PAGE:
Bullies typically manage up and make life difficult for their subordinates – although some terrorize their colleagues and bosses too. Their motto is “My Way or the Highway,” and they follow the Office Bully Code of Conduct:
- Be cold. Never let them see emotion.
- Be selective. Only let people who agree with you join your circle.
- Be defensive. Make it clear that you’re not open to constructive feedback.
- Manage up. After all, your bosses are the only people who matter.
- Be condescending. Real power brokers prey on other peoples’ insecurities.
- Be divisive. Make it clear that you have favorites, and pit them against each other.
- Screw retention. No employee is worth fighting for.
- Use the stick, not the carrot. Positive motivation is overrated.
- Stir the pot. Getting people wound up makes things interesting.
- Own your turf. Don’t let others set your boundaries.
- Expect the world. Demand more than is reasonable.
- Be volatile. Explode randomly to keep them walking on eggshells.
- Skip the thanks. Acknowledging others takes time away from you.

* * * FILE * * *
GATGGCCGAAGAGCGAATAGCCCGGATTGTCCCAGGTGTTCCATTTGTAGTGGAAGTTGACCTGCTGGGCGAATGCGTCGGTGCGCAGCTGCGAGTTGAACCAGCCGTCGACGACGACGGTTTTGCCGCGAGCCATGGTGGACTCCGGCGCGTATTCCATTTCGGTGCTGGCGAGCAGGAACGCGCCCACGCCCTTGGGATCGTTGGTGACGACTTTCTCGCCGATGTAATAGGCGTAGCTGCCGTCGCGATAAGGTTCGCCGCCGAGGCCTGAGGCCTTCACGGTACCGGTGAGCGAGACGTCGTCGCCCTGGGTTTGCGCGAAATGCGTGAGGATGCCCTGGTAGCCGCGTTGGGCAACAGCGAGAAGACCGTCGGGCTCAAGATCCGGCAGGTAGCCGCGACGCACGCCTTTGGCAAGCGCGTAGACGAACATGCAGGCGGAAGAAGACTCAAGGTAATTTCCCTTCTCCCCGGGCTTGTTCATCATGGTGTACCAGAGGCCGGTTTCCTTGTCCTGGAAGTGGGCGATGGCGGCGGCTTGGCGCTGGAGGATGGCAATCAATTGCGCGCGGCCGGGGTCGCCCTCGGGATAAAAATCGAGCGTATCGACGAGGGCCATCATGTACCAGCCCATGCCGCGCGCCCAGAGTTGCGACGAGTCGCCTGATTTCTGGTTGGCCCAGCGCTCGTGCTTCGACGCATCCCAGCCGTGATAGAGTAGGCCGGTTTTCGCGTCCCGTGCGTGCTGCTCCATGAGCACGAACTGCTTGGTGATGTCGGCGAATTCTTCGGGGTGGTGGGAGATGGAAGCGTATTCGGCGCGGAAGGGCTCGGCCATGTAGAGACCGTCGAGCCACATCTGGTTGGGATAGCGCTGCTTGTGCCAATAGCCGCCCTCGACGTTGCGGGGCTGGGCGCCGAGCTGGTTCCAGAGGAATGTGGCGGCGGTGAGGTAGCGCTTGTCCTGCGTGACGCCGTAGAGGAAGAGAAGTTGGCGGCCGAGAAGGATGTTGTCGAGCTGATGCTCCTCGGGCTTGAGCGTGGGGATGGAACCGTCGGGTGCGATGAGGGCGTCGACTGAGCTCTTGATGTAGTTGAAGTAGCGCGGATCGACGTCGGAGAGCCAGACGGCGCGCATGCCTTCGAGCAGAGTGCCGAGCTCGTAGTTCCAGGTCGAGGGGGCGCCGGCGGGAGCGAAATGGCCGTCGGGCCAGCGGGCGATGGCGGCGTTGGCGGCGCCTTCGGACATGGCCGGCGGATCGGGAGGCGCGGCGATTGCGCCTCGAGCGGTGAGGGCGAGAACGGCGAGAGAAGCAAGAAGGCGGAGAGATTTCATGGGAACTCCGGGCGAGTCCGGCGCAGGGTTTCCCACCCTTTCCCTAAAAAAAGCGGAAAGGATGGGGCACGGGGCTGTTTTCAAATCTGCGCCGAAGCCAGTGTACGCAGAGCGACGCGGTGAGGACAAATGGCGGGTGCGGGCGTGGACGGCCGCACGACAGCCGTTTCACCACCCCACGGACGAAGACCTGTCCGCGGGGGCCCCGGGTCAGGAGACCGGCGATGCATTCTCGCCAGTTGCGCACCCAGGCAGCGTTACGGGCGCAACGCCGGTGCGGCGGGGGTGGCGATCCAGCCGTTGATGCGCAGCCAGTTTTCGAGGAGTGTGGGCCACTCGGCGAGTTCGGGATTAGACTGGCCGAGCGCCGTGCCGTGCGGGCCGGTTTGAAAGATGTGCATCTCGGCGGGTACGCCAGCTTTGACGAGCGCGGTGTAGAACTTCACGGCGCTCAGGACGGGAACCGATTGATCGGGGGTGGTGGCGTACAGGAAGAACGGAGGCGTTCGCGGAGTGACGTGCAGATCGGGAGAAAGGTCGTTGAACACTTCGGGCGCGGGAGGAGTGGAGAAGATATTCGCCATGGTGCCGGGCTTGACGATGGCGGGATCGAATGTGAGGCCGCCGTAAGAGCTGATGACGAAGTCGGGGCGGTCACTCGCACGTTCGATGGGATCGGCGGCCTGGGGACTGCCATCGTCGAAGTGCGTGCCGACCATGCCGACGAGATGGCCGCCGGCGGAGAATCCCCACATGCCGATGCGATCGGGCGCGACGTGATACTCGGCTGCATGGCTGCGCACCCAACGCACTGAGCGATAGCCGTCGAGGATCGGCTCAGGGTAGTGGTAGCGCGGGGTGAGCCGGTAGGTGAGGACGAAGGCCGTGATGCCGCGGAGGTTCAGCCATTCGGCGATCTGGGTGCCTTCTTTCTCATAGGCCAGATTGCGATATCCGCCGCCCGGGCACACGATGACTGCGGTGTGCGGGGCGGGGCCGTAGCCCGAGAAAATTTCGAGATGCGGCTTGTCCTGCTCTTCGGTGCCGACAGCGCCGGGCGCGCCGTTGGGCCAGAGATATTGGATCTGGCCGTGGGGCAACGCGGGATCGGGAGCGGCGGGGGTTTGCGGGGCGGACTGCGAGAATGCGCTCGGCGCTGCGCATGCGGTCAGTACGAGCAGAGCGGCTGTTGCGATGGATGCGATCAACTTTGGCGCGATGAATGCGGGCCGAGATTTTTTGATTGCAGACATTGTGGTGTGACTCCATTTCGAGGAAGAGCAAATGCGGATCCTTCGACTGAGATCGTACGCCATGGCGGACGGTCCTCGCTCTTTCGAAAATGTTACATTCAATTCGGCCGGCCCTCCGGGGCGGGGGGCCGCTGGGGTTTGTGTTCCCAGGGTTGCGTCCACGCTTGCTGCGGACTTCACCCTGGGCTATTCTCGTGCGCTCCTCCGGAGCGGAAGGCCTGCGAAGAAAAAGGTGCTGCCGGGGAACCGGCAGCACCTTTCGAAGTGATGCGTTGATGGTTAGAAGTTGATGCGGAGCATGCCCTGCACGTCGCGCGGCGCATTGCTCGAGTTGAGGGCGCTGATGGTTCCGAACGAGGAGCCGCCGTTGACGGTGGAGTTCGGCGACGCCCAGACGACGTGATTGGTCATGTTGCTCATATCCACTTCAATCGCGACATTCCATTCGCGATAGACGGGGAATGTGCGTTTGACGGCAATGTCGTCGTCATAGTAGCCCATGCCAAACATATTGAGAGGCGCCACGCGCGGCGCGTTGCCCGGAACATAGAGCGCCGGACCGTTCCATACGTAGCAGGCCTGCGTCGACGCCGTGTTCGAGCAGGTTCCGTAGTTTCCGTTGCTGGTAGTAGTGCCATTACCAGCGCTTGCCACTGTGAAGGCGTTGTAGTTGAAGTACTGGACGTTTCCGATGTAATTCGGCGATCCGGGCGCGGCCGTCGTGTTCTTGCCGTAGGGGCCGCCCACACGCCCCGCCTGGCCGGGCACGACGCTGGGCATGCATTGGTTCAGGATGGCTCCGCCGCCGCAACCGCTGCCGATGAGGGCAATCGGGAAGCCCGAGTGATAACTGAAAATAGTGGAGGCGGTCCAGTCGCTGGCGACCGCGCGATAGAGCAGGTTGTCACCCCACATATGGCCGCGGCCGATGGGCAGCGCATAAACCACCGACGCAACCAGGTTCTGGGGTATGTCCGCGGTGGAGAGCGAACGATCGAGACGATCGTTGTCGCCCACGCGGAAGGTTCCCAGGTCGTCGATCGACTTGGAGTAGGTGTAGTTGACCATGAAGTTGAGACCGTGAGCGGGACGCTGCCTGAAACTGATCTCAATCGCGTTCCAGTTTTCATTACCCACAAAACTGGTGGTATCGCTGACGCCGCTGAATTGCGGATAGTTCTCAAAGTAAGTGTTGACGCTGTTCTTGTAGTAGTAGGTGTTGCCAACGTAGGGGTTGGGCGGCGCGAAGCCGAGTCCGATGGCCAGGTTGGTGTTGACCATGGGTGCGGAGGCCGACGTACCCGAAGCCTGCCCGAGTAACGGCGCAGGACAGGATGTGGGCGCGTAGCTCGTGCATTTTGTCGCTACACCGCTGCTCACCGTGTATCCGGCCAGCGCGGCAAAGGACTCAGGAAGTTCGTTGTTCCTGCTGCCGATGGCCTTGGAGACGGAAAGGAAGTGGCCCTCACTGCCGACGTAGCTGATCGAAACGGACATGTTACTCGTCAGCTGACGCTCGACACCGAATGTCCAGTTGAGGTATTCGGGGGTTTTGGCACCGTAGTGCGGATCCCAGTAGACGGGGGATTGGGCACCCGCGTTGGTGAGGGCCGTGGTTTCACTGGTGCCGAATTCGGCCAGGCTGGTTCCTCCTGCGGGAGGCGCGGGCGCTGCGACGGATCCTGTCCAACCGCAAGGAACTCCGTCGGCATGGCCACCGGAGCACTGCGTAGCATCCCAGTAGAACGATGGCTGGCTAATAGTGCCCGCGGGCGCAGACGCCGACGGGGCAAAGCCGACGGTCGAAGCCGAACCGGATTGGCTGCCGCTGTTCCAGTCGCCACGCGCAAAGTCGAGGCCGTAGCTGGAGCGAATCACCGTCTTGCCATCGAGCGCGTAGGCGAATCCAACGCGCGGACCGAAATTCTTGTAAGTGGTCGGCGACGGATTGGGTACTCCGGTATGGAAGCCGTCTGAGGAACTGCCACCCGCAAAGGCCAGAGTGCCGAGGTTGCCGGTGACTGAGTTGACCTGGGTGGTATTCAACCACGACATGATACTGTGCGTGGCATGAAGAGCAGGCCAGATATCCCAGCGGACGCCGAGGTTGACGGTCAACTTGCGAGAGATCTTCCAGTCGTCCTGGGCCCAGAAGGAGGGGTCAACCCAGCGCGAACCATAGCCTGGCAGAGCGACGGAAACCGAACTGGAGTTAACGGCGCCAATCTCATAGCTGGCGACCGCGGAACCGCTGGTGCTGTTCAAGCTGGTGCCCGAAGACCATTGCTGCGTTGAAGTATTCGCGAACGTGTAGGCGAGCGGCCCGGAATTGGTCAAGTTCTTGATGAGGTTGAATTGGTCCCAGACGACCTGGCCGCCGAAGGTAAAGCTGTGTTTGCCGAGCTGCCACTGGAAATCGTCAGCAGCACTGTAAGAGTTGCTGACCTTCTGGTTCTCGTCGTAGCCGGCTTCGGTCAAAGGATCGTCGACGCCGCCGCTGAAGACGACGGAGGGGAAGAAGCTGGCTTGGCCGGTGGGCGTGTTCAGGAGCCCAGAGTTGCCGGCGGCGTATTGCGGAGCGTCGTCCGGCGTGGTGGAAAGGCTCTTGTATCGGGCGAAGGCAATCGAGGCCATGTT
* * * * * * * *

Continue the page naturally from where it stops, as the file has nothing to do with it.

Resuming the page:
The code of conduct may seem humorous or hyperbolic, but it’s no laughing matter to the victims of the office bullying – who comprise 35% of the workforce, according to Workplace Bullying Institute.
Everyone remembers the boss from hell and how they escaped. Early in my career, my boss was the office bully. I spent a lot of corporate time keeping a log – a diary of sorts – of all his nefarious behavior. I was so worried about him finding out about my log book that I brought it home every night. It was an extremely stressful time, but fortunately it was short-lived. The CEO negotiated a departure agreement with him a few months after I joined the firm. You – or a colleague at your company – may not be as lucky.